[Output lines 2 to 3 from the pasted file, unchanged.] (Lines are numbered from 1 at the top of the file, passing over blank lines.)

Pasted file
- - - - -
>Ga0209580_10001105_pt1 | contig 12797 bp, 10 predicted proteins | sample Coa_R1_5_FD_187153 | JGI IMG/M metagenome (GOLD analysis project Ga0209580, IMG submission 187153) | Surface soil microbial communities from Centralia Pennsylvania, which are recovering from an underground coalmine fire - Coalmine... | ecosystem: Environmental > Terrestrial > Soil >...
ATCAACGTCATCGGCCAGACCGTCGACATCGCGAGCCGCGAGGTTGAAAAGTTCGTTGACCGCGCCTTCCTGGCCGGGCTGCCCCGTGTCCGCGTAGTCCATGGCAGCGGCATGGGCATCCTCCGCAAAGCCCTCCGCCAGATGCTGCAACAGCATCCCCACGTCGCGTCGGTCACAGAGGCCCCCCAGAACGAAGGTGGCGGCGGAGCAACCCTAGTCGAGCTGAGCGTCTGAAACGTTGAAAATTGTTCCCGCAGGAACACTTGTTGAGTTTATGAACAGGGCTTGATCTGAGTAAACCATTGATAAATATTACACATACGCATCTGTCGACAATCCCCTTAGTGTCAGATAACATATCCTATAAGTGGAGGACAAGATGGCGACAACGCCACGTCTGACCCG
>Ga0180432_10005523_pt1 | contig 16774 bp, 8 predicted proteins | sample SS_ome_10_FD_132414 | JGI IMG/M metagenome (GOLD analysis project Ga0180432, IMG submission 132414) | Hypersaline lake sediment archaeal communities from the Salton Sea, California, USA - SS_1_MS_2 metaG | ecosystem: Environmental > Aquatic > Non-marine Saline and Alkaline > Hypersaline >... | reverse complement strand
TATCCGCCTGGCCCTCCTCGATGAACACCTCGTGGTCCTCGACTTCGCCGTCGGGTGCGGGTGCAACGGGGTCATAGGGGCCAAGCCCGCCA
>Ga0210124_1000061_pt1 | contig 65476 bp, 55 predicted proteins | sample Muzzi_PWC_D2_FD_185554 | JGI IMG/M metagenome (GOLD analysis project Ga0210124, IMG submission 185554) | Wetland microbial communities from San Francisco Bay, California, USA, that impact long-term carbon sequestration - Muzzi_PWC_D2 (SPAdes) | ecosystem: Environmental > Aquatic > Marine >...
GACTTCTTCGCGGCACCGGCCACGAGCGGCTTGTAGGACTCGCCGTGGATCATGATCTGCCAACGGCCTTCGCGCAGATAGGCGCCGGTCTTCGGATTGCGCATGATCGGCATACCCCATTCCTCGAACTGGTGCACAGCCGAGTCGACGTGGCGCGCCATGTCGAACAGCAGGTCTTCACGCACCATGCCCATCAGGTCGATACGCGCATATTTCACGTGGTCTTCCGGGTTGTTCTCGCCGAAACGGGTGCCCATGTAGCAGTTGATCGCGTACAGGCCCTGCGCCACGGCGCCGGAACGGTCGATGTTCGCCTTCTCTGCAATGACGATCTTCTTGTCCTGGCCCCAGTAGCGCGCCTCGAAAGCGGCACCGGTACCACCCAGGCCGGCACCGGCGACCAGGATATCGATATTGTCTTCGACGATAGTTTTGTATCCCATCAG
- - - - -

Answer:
ATCAACGTCATCGGCCAGACCGTCGACATCGCGAGCCGCGAGGTTGAAAAGTTCGTTGACCGCGCCTTCCTGGCCGGGCTGCCCCGTGTCCGCGTAGTCCATGGCAGCGGCATGGGCATCCTCCGCAAAGCCCTCCGCCAGATGCTGCAACAGCATCCCCACGTCGCGTCGGTCACAGAGGCCCCCCAGAACGAAGGTGGCGGCGGAGCAACCCTAGTCGAGCTGAGCGTCTGAAACGTTGAAAATTGTTCCCGCAGGAACACTTGTTGAGTTTATGAACAGGGCTTGATCTGAGTAAACCATTGATAAATATTACACATACGCATCTGTCGACAATCCCCTTAGTGTCAGATAACATATCCTATAAGTGGAGGACAAGATGGCGACAACGCCACGTCTGACCCG
>Ga0180432_10005523_pt1 | contig 16774 bp, 8 predicted proteins | sample SS_ome_10_FD_132414 | JGI IMG/M metagenome (GOLD analysis project Ga0180432, IMG submission 132414) | Hypersaline lake sediment archaeal communities from the Salton Sea, California, USA - SS_1_MS_2 metaG | ecosystem: Environmental > Aquatic > Non-marine Saline and Alkaline > Hypersaline >... | reverse complement strand